Real estate appraisal
Real estate appraisal, property valuation or land valuation is the process of valuing real property. The value usually sought is the property's market value. Appraisals are needed because compared to, say, corporate stock, real estate transactions occur very infrequently. Not only that, but every property is different from the next, a factor that does not affect assets like corporate stock. Furthermore, all properties differ from each other in their location - which is an important factor in their value. So a centralized Walrasian auction setting cannot exist for the trading of property assets, such as exists to trade corporate stock (i.e. a stock market/exchange). This product differentiation and lack of frequent trading, unlike stocks, means that specialist qualified appraisers are needed to advise on the value of a property. The appraiser usually provides a written report on this value to his or her client. These reports are used as the basis for mortgage loans, for settling estates and divorces, for tax matters, and so on. Sometimes the appraisal report is used by both parties to set the sale price of the property appraised.
In some areas, an appraiser does not need a license or any certification to appraise property. Usually, however, most countries or regions require that appraisals be done by a licensed or certified appraiser (in many countries known as a property valuer or land valuer and in British English as a "valuation surveyor"). If the appraiser's opinion is based on market value, then it must also be based on the highest and best use of the real property. For mortgage valuations of improved residential property in the US, the appraisal is most often reported on a standardized form, such as the Uniform Residential Appraisal Report. Appraisals of more complex property (e.g. income producing, raw land) are usually reported in a narrative appraisal report.
- 1 Types of value
- 2 Three approaches to value
- 3 Further considerations
- 4 Mass appraisal and automated valuation models
- 5 Governing authorities and professional organizations
- 5.1 International
- 5.2 Germany
- 5.3 Israel
- 5.4 Japan
- 5.5 Malaysia
- 5.6 Russia
- 5.7 United Kingdom
- 5.8 United States
- 5.9 Singapore
- 5.10 Hong Kong
- 5.11 Australia
- 5.12 New Zealand
- 6 See also
- 7 Further reading
- 8 References
Types of value
There are several types and definitions of value sought by a real estate appraisal. Some of the most common are:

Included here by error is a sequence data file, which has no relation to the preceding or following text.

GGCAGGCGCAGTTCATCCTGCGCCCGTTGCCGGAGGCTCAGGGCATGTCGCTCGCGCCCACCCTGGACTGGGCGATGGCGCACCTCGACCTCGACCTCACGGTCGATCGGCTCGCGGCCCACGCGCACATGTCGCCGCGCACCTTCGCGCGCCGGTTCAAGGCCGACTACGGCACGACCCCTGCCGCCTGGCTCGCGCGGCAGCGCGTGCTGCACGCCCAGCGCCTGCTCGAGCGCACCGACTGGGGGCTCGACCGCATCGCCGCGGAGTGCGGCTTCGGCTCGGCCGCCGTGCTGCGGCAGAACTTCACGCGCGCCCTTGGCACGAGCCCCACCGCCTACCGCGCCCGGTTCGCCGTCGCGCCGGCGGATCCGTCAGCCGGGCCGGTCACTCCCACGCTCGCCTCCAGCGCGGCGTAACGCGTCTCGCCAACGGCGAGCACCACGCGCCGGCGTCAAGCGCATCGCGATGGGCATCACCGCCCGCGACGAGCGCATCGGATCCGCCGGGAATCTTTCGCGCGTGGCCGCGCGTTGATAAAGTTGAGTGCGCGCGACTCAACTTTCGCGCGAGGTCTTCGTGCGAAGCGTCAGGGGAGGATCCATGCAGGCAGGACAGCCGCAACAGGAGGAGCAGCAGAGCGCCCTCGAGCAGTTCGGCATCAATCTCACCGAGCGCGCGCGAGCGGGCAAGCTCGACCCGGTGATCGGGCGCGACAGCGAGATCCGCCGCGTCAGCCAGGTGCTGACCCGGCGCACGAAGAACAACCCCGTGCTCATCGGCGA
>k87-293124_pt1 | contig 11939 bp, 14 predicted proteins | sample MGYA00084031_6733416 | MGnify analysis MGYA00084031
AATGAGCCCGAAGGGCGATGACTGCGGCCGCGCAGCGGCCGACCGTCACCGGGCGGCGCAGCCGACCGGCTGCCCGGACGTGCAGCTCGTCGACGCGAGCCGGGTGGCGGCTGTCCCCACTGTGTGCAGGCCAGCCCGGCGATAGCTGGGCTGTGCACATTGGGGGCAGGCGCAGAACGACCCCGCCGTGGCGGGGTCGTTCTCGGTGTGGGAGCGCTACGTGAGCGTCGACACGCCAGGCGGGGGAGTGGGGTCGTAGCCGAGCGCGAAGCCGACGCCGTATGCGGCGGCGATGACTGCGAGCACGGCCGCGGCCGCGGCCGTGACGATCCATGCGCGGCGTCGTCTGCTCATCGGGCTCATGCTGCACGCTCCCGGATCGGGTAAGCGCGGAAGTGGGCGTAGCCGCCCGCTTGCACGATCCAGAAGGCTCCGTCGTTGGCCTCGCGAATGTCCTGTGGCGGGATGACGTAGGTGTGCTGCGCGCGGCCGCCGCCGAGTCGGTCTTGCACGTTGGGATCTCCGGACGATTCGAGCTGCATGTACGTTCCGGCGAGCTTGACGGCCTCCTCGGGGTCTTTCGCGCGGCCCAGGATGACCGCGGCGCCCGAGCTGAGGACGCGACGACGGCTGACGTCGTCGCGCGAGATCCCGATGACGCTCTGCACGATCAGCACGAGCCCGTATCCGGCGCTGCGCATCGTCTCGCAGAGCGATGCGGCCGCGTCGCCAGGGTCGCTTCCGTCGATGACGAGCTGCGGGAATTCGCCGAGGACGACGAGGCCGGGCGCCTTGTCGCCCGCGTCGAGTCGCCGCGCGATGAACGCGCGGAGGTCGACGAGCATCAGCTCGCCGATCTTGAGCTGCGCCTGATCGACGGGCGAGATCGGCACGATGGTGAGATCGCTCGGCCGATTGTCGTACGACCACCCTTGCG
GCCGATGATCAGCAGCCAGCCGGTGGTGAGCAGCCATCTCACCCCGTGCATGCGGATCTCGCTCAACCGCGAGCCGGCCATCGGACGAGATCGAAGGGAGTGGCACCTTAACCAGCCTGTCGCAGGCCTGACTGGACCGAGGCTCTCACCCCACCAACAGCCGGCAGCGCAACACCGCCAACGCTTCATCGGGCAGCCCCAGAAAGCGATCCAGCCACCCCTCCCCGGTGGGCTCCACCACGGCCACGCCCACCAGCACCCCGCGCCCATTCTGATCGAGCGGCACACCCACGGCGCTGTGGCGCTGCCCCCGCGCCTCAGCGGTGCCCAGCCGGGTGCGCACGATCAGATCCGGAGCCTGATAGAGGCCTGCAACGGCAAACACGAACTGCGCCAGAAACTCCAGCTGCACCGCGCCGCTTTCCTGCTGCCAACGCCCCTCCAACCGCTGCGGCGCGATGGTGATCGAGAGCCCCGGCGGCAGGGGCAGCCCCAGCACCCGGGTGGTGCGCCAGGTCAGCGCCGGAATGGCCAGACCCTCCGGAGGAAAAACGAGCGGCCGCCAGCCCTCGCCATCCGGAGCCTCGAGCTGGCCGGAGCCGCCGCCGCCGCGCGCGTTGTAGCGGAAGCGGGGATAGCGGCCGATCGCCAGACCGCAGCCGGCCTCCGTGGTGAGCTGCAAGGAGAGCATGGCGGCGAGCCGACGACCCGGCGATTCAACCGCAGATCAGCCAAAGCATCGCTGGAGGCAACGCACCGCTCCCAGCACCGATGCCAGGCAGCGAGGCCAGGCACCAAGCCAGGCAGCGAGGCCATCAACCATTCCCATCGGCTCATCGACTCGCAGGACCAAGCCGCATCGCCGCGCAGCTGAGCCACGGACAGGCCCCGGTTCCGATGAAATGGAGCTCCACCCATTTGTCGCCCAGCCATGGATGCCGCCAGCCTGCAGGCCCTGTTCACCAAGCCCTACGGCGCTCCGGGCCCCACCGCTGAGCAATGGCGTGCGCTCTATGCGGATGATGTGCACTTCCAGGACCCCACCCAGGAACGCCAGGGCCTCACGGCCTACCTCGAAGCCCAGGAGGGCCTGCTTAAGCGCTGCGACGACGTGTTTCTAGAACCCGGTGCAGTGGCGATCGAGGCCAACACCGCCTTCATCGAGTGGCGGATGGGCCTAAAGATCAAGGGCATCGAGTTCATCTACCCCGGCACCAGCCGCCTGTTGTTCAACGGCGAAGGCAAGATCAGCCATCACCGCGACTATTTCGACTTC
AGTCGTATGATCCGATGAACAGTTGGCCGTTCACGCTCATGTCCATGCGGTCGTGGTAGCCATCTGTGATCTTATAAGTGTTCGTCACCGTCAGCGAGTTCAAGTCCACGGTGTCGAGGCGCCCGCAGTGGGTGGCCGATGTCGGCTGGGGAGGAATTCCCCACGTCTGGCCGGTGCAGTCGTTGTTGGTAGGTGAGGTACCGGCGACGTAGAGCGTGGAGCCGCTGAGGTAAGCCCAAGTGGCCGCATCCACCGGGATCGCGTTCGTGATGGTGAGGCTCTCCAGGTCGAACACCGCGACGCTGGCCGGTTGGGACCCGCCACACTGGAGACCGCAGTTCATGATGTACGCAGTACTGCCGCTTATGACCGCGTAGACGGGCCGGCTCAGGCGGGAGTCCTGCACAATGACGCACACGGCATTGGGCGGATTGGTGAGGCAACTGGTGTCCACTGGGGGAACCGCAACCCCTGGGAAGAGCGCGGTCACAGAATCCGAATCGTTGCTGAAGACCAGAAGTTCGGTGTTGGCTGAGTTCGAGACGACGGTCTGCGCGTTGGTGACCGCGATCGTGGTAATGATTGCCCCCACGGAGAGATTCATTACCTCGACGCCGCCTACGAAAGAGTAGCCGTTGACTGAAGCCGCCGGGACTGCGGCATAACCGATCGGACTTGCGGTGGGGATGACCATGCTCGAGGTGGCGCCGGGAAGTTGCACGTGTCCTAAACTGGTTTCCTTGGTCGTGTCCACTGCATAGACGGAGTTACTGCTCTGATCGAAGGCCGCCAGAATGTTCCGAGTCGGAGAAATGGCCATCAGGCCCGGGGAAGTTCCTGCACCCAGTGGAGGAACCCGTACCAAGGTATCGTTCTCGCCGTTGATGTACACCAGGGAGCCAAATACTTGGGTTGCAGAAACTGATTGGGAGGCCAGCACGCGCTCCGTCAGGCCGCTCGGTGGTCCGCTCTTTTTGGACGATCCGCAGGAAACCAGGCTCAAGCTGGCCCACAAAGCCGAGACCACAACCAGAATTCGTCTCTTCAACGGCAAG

- Market value – The price at which an asset would trade in a competitive Walrasian auction setting. Market value is usually interchangeable with open market value or fair value. International Valuation Standards (IVS) define:
- Market value - the estimated amount for which an asset or liability should exchange on the valuation date between a willing buyer and a willing seller in an arm's length transaction, after proper marketing and where the parties had each acted knowledgeably, prudently and without compulsion.
- Value-in-use, or use value – The net present value (NPV) of a cash flow that an asset generates for a specific owner under a specific use. Value-in-use is the value to one particular user, and may be above or below the market value of a property.
- Investment value - is the value to one particular investor, and may or may not be higher than the market value of a property. Differences between the investment value of an asset and its market value provide the motivation for buyers or sellers to enter the marketplace. International Valuation Standards (IVS) define:
- Investment value - the value of an asset to the owner or a prospective owner for individual investment or operational objectives.
- Insurable value - is the value of real property covered by an insurance policy. Generally it does not include the site value.
- Liquidation value - may be analyzed as either a forced liquidation or an orderly liquidation and is a commonly sought standard of value in bankruptcy proceedings. It assumes a seller who is compelled to sell after an exposure period which is less than the market-normal time-frame.
Price versus value
There can be differences between what the property is really worth (market value) and what it cost to buy it (price). A price paid might not represent that property's market value. Sometimes, special considerations may have been present, such as a special relationship between the buyer and the seller where one party had control or significant influence over the other party. In other cases, the transaction may have been just one of several properties sold or traded between two parties. In such cases, the price paid for any particular piece is not its market 'value' (with the idea usually being, though, that all the pieces and prices add up to market value of all the parts) but rather its market 'price'.
At other times, a buyer may willingly pay a premium price, above the generally accepted market value, if his subjective valuation of the property (its investment value for him) was higher than the market value. One specific example of this is an owner of a neighboring property who, by combining his own property with the subject property, could obtain economies-of-scale. Similar situations sometimes happen in corporate finance. For example, this can occur when a merger or acquisition happens at a price which is higher than the value represented by the price of the underlying stock. The usual explanation for these types of mergers and acquisitions is that 'the sum is greater than its parts', since full ownership of a company provides full control of it. This is something that purchasers will sometimes pay a high price for. This situation can happen in real estate purchases too.